Geoffrey Ginsburg, MD, PhD, director of the Duke Center for Applied Genomics and Precision Medicine

Geoffrey Ginsburg, MD, PhD, director of the Duke Center for Applied Genomics and Precision Medicine

What role should artificial intelligence play in patient diagnosis? How can we best prepare the next generation to make sense of enormous amounts of health-related data?

These were just a few of the questions explored at the 15th Precision Medicine World Conference held at Duke University September 24-25, 2018.  This is the second time Duke has hosted the conference. Approximately 420 people attended, representing healthcare and biotechnology institutions from around the world including the National Institutes of Health (NIH), Baylor College of Medicine, Massachusetts Institute of Technology (MIT), Johns Hopkins University, IBM, Regeneron, and the Broad Institute.

Mary E. Klotman, MD, Dean of the Duke University School of Medicine, provided welcome remarks. Former Duke Chancellor of Health Affairs and Dean of the School of Medicine Ralph Snyderman, MD, and Geoffrey Ginsburg, MD, PhD, director of the Duke Center for Applied Genomics and Precision Medicine, served as co-hosts of the event, which drew a national crowd.

“Hosting a conference of this caliber and stature at Duke is consistent with our leadership position in precision medicine,” said Ginsburg. “Duke has been and should continue to be at the vanguard of this field, and this conference not only allows us to shine the light on the many faculty here who are thought leaders in the field but allows for others from around the country to come together and share collective insights into how we should move forward.”

Michael Pencina, PhD, vice dean for data science and information technology

Michael Pencina, PhD, vice dean for data science and information technology

This year’s conference featured an eclectic agenda with diverse stakeholders and perspectives along the continuum from discovery to implementation to population health impact.  Eleven talks during the conference were given by Duke University faculty members.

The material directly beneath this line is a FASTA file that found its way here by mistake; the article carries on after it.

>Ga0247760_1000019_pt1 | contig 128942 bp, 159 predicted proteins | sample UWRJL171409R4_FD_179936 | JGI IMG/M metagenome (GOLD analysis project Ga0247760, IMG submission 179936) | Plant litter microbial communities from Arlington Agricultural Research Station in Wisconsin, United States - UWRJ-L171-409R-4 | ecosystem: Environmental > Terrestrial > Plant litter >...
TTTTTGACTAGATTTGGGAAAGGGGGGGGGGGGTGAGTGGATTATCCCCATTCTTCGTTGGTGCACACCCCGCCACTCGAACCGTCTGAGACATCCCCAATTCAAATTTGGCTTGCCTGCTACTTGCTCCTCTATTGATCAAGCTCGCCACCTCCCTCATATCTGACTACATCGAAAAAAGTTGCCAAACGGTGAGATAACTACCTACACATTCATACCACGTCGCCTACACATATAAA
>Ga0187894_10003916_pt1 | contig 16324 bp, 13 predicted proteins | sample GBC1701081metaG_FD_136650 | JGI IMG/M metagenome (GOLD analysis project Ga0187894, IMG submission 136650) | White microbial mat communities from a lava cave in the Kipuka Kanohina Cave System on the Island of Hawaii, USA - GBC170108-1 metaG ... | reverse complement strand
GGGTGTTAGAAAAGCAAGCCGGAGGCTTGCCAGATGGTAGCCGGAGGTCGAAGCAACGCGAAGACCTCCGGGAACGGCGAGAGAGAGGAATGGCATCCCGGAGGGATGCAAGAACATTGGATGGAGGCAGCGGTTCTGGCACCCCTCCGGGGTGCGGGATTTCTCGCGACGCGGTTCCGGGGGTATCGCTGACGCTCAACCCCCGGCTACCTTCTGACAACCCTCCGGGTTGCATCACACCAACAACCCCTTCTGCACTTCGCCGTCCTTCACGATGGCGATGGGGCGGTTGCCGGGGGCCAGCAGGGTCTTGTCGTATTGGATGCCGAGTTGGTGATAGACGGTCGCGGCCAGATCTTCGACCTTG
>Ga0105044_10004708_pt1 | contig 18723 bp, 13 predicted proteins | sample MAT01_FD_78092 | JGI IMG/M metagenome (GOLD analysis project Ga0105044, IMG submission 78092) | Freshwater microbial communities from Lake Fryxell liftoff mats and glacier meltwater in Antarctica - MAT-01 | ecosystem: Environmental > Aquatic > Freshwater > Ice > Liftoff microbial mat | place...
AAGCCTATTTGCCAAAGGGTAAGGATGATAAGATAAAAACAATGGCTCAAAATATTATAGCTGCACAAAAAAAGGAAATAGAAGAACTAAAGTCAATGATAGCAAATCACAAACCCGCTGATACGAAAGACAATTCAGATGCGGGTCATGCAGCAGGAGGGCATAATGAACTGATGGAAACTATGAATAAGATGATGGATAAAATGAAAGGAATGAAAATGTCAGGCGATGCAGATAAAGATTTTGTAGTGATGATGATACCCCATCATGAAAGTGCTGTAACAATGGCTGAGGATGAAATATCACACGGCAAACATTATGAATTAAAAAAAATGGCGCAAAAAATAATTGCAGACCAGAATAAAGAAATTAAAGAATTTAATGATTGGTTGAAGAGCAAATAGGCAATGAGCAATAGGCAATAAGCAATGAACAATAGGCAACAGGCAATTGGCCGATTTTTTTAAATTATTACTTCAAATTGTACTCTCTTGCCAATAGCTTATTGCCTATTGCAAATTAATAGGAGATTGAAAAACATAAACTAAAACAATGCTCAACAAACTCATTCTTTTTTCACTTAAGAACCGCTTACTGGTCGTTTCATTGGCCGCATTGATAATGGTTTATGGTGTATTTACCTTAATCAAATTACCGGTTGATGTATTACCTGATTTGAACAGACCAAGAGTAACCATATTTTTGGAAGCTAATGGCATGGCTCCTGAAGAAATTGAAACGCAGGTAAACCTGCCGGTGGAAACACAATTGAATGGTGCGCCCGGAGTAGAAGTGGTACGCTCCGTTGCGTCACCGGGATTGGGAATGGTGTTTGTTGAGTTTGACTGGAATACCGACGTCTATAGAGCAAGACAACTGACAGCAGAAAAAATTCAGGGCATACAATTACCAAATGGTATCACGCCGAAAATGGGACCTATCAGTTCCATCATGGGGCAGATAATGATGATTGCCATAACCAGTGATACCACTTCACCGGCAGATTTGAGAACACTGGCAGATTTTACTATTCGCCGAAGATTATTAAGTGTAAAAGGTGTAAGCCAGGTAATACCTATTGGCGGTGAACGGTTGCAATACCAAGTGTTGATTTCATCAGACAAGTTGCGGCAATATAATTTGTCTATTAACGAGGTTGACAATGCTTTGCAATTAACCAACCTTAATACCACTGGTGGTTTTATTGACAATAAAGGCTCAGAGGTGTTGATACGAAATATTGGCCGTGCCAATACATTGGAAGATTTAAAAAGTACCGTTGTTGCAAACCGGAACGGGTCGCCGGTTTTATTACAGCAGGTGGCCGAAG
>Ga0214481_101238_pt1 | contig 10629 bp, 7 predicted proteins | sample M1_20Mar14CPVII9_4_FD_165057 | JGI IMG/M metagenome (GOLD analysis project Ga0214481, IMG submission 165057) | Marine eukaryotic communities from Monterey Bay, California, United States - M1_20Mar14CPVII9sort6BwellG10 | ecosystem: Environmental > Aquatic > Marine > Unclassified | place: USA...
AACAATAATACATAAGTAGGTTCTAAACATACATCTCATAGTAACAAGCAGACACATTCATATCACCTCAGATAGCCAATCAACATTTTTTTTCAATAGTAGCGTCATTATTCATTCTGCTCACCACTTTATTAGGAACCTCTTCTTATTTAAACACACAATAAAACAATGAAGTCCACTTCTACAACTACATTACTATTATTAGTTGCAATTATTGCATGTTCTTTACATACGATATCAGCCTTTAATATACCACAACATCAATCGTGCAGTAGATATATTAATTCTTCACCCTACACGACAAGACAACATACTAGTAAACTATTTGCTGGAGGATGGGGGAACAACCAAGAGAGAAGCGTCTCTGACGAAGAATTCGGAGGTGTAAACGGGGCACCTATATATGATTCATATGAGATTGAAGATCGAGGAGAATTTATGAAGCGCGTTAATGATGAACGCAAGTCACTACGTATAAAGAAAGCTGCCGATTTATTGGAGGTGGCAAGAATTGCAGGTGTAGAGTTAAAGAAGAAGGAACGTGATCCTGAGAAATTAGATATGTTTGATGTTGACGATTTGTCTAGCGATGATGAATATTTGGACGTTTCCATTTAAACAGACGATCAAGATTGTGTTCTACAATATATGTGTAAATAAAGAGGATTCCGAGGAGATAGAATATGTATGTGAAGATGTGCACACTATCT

Michael Pencina, PhD, vice dean for data science and information technology for the Duke University School of Medicine, talked about the importance of the fusion of biostatistics and machine learning to generate meaningful insights from the large amounts of healthcare data.  He likened the huge amount of data available to falling rain and suggested that a true team science approach is necessary to put the data into good use in the same way that rain is captured and utilized in a hydroelectric dam.

“We need to use the data already available to us to truly improve healthcare,” he said.  “It is not about machines replacing clinicians but about the integration of cutting-edge technologies to enable creation of the best healthcare system possible.”

“We need to use the data already available to us to truly improve healthcare,” he said.  “It is not about machines replacing clinicians but about the integration of cutting-edge technologies to enable creation of the best healthcare system possible.”

L. Ebony Boulware, MD, MPH, vice dean for translational sciences

L. Ebony Boulware, MD, MPH, vice dean for translational sciences

Cathleen Colon-Emeric, MD, MHSc, a professor of medicine and senior fellow in the Center for the Study of Aging and Human Development, spoke about how a better understanding of the underlying mechanisms of biological resilience is needed in order to personalize care for older adults.  L. Ebony Boulware, MD, MPH, vice dean for translational sciences in the Duke University School of Medicine, explained the ways in which precision health efforts will need to consider social, environmental and contextual influences on health.

Other Duke speakers included Robert Califf, MD, vice chancellor for health data science and former FDA commissioner; Susanne Haga, PhD, associate professor of medicine; Vandana Shashi, MD, professor of pediatrics; Charles Gersbach, PhD, the Rooney Family Associate Professor of Biomedical Engineering; Svati Shah, MD, associate professor of medicine; and Lawrence David, PhD, associate professor of molecular genetics and microbiology.